Incarceration and injection drug use in Baltimore, Maryland

Becky L. Genberg, Jacquie Astemborski, David Vlahov, Gregory D. Kirk, Shruti H. Mehta

Research output: Contribution to journalArticlepeer-review

27 Scopus citations


Aims: There is limited longitudinal research examining incarceration and subsequent changes in drug use among people who inject drugs (PWID) in the United States. The objective of the current study was to characterize the frequency of incarceration and estimate the association between incarceration and subsequent injection drug use among current and former PWIDs in one US city. Design: ALIVE (AIDS Linked to the Intravenous Experience) is a prospective cohort study of current and former PWIDs, with semi-annual follow-up occurring since 1988. Setting: Baltimore, Maryland, USA. Participants: A total of 3245 participants with 48738 study visits were included. Participants enrolled from 1988 to 2012 with a median of 13 follow-up visits per participant (Interquartile range=7-25). Measurements: Incarcerations were defined as any self-reported jail or prison stays in the previous 6months that were ≥7days or longer. The primary outcome was defined as any self-reported injection drug use in the previous 6months. Findings: At baseline, 29% were female, 90% African American and 33% HIV-positive. Fifty-seven per cent of participants experienced at least one incarceration episode. After adjusting for confounders, there was a positive association between incarceration and subsequent injection drug use [adjusted odds ratio (AOR)=1.48, 95% confidence interval (CI)=1.37-1.59]; however, stratified analysis showed that the effect was restricted to those who were not injecting at the time of incarceration (AOR=2.11, 95% CI=1.88-2.37). Conclusions: In the United States, incarceration of people who had previously stopped injecting drugs appears to be associated with an increased risk of subsequent injecting.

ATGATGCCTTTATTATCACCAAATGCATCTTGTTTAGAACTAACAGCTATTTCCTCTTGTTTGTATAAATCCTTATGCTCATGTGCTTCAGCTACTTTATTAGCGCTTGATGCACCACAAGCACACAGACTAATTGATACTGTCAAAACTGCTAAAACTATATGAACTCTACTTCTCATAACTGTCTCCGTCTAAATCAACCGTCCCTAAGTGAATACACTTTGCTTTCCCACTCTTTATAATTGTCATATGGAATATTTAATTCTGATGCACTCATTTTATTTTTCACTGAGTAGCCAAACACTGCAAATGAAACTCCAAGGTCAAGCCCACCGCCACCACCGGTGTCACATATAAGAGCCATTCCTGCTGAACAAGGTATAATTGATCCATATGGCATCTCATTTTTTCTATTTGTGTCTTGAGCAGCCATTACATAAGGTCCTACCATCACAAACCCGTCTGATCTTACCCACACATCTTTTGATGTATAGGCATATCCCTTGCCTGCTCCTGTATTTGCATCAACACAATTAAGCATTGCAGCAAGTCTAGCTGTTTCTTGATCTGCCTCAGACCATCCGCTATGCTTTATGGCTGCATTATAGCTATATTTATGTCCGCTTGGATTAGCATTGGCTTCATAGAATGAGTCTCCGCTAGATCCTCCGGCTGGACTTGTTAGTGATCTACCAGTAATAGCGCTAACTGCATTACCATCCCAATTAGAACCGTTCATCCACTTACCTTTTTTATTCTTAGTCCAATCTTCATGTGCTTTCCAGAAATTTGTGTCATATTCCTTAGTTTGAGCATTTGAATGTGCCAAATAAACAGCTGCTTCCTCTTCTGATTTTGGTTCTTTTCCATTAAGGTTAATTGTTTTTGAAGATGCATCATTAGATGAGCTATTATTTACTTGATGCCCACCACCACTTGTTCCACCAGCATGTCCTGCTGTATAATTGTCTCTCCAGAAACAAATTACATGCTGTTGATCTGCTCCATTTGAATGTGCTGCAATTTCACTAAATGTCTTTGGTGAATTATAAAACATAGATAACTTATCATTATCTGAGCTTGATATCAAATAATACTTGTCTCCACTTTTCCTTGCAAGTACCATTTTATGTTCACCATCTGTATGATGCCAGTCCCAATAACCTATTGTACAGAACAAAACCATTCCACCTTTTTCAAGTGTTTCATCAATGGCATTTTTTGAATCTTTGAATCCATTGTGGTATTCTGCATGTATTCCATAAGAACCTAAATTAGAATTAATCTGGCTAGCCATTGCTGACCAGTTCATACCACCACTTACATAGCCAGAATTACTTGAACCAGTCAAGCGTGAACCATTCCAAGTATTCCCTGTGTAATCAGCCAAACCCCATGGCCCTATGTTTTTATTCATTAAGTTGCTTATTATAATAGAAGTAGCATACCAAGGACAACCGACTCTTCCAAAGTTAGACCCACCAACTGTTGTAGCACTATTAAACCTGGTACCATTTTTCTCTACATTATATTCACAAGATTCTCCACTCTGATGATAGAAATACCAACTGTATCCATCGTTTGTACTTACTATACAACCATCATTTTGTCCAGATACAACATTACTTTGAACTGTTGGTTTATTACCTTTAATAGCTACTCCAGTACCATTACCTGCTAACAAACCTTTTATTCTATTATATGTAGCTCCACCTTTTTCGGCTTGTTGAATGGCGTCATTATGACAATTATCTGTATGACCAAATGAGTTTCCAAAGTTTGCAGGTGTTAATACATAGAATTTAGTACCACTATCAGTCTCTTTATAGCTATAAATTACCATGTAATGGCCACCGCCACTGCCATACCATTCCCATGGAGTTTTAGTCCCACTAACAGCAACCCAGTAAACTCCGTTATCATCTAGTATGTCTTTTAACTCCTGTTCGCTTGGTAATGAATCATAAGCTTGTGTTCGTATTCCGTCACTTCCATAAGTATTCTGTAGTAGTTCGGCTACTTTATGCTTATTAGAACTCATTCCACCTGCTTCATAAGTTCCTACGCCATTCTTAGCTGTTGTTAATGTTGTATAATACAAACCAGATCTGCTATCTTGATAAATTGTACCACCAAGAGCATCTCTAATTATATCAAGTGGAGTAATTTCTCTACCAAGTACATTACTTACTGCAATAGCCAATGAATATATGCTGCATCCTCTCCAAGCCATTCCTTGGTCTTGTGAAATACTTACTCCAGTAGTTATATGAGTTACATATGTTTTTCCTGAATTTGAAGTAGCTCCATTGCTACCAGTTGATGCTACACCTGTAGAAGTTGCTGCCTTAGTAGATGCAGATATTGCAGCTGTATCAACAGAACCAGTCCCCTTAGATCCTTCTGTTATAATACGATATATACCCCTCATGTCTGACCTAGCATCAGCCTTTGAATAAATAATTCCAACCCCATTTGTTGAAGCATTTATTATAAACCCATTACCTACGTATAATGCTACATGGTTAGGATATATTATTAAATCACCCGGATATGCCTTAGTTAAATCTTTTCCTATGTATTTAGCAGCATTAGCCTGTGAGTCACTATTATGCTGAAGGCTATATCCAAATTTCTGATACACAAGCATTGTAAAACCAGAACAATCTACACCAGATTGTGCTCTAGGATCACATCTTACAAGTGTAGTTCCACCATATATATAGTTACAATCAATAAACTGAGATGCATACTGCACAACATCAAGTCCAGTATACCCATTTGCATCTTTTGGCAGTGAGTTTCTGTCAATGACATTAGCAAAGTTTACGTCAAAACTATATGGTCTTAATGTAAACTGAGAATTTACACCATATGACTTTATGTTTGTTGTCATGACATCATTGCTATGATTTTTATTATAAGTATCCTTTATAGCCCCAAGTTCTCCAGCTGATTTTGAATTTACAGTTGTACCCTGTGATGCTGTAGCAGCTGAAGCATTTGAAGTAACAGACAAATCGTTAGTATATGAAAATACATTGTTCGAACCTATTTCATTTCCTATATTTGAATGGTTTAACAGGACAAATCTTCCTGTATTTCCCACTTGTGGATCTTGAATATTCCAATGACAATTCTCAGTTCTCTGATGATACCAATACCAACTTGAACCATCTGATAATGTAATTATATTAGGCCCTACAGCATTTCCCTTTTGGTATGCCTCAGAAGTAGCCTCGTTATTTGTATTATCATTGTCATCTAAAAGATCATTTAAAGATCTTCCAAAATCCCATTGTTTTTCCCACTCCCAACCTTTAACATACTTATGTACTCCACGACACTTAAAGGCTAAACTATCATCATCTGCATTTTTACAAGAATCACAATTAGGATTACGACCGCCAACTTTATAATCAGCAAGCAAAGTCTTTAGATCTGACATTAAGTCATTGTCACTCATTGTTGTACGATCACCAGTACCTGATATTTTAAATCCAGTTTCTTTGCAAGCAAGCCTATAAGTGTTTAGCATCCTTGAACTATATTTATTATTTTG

Original languageEnglish (US)
Pages (from-to)1152-1159
Number of pages8
Issue number7
StatePublished - Jul 1 2015


  • HIV
  • Incarceration
  • Injection drug use
  • Longitudinal analysis
  • Observational study
  • Relapse

ASJC Scopus subject areas

  • Medicine (miscellaneous)
  • Psychiatry and Mental health


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